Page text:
Master Organic Chemistry Reaction Guide

Aldol Condensation

Description: The aldol condensation is a reaction between an enolate (or enol) and an aldehyde or ketone that leads to the formation of a new carbon-carbon double bond. This is the product if an aldol addition reaction is heated for prolonged periods. The reaction is called a “condensation” because one molecule of water is formed from the two reactants.

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Real-Life Examples:

Org. Synth. 1923, 3, 17

DOI Link: 10.15227/orgsyn.003.0017

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Org. Synth. 1927, 7, 42

DOI Link: 10.15227/orgsyn.007.0042

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Org. Synth. 1932, 12, 22

DOI Link: 10.15227/orgsyn.012.0022

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Org. Synth. 1951, 31, 35

DOI Link: 10.15227/orgsyn.031.0035

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Comment section

28 thoughts on “Aldol Condensation

    1. Not sure whether you are reading this from the perspective of a student or of a laboratory chemist.

      “Heat” is usually shown for instructional purposes, as a way for instructors to signal when they expect the aldol condensation reaction to be drawn rather than the aldol addition product.

      If you give me more context I can give you a better answer.

  1. What are the circumstances in which a condensation rxn would take place without any mention of heat being added? I am super confused as I am running through practice problems in my book and one question, according to the book answer page, leads to condensation. The thing is that there was no mention of heat being added.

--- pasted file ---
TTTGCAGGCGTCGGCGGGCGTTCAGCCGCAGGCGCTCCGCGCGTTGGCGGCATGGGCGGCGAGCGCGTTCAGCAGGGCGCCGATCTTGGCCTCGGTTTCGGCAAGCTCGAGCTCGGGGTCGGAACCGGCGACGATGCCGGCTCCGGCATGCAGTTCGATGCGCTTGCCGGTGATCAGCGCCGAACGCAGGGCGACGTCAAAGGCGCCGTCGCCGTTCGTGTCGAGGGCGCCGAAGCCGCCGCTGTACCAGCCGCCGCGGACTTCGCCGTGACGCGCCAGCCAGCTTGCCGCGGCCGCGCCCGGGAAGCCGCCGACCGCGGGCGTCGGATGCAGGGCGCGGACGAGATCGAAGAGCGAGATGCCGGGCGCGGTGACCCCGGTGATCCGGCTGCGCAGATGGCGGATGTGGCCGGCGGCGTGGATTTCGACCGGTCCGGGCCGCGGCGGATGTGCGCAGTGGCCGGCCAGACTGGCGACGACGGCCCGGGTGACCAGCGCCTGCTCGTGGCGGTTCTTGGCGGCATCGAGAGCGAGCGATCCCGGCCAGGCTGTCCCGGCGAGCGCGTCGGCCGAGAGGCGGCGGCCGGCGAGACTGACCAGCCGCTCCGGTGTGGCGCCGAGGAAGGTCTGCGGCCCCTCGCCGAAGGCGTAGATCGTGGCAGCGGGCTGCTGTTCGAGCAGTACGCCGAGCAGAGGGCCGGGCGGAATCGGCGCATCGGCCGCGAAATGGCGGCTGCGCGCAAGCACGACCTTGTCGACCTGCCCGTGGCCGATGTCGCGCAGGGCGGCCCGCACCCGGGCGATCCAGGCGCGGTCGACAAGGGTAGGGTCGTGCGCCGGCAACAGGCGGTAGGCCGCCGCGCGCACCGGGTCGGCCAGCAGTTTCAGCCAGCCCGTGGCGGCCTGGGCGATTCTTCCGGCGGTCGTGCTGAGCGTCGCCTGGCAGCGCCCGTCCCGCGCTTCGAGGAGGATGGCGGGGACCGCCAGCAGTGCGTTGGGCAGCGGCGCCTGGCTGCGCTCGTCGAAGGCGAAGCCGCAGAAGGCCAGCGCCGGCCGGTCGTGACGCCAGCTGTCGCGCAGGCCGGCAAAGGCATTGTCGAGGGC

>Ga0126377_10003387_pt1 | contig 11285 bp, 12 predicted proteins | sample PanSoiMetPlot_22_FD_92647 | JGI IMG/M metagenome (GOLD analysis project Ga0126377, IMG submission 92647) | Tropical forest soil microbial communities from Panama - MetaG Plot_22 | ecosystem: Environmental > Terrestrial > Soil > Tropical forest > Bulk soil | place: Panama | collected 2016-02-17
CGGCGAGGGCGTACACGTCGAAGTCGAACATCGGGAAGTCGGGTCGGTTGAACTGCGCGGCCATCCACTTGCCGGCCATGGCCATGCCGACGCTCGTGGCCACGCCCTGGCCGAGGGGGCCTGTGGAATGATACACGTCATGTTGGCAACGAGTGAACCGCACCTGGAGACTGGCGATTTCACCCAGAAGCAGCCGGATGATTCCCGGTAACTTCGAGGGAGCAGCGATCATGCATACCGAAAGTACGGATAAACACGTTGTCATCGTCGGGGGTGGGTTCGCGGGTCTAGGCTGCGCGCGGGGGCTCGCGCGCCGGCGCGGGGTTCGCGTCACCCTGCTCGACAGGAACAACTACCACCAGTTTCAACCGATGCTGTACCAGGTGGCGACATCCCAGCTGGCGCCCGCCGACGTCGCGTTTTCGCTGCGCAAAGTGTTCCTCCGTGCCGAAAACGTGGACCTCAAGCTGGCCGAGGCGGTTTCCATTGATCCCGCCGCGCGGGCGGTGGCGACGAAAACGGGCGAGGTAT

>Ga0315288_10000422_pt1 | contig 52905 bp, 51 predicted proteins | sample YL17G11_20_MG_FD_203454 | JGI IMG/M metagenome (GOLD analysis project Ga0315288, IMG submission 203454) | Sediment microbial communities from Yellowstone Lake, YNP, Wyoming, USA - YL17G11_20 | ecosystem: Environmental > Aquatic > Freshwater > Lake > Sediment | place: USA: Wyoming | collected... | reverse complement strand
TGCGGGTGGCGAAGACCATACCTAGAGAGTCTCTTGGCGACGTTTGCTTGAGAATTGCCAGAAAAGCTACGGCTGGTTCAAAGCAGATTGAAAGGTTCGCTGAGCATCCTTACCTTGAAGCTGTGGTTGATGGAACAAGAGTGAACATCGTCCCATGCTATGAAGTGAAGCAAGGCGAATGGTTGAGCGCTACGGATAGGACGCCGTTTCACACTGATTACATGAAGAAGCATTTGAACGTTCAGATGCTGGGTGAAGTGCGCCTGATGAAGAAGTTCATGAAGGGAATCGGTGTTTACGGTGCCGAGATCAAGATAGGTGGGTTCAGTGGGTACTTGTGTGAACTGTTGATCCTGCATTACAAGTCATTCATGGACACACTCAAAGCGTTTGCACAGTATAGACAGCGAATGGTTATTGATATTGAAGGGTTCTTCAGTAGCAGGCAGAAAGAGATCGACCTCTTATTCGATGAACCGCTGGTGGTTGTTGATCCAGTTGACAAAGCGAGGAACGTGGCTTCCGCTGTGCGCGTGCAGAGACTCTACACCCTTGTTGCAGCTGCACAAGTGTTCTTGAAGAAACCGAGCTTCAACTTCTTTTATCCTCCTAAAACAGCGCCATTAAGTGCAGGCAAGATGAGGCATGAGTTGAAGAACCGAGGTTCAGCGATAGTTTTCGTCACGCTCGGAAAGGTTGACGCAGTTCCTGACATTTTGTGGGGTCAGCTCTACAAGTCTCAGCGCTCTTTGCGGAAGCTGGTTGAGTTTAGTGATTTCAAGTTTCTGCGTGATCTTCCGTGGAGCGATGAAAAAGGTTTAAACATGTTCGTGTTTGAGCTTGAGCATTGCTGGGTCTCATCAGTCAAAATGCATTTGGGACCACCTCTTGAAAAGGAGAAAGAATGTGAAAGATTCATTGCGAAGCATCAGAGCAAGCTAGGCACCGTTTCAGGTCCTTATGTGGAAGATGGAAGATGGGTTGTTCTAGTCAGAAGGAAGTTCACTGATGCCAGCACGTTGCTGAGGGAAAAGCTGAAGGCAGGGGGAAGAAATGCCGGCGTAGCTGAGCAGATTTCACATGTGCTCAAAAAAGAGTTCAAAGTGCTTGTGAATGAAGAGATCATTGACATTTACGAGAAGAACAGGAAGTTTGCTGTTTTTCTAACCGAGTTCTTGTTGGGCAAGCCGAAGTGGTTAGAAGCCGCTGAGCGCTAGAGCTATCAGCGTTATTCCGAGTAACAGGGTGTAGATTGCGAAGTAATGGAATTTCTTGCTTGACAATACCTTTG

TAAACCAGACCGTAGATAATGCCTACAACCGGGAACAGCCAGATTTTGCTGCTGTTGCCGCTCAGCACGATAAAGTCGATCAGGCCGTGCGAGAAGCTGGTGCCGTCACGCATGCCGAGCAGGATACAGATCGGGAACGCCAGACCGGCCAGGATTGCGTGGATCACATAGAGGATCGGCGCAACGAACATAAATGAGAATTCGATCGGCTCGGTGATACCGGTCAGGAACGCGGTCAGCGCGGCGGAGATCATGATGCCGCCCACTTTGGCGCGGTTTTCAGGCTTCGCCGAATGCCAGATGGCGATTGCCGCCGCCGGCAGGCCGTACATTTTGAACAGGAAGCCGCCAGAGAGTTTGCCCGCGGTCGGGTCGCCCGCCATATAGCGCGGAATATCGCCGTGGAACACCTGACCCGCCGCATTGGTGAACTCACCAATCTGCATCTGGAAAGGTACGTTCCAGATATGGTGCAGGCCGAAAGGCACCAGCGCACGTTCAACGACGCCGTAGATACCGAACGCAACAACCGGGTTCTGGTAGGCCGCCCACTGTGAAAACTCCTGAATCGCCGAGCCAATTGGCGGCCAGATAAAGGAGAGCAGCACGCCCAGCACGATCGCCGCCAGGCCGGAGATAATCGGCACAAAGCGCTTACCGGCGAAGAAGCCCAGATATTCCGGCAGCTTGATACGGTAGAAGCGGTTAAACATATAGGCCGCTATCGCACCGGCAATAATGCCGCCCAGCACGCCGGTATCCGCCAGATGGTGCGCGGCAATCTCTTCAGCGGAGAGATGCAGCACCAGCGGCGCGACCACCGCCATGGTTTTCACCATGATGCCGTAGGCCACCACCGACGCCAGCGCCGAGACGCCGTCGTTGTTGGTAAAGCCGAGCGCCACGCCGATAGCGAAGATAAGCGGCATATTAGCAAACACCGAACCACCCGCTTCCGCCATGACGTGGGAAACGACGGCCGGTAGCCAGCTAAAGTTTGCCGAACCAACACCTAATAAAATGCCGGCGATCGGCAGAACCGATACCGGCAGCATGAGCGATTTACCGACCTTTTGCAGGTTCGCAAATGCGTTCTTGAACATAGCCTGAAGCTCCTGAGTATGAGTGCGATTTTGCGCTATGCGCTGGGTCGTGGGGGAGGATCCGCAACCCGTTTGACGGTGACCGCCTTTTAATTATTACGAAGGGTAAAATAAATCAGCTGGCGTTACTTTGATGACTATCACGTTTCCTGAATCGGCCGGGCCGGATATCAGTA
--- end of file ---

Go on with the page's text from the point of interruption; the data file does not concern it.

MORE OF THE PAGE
Thank you

    1. Without seeing your particular example it’s hard to tell. Only possibility I can think of is if it’s a malonate or other doubly activated enolate (Knovenagel type) in which case elimination is particularly easy since the C-H bond is unusually acidic.
      Otherwise I would consider that a problem with the book. Usually students need a clue that the reaction proceeds fully to the condensaation and does not stop at the addition stage. In real life, of course, there is a spectrum of cases, but in a testing environment there should be some way of being able to tell.

  2. in 2nd and 3rd example is it possible that without heat condensation is favour because alkene is in extended conjucation

    1. It’s certainly possible that condensation can happen without heat. From an instructor’s point of view it’s going to be necessary to differentiate between reactions that will lead to addition and those which lead to condensation, and “heat” is the usual way of doing it.

      Certainly in the case of benzaldehyde one would expect condensation to be very easy as the result would be conjugaed with the aromatic ring.

      Hope this helps! James

  3. If water is a solvent, wouldn’t that not be favorable for the elimination of water in the condensation step because of Le Chatelier’s principle?

    1. Good point. You are right that in “real life” water would not be a good choice of solvent for an aldol condensation, both for the reason you mention and also that most organic molecules have poor solubility in water. Many high-boiling solvents could work; the actual solvent is left out, so as to avoid adding confusion.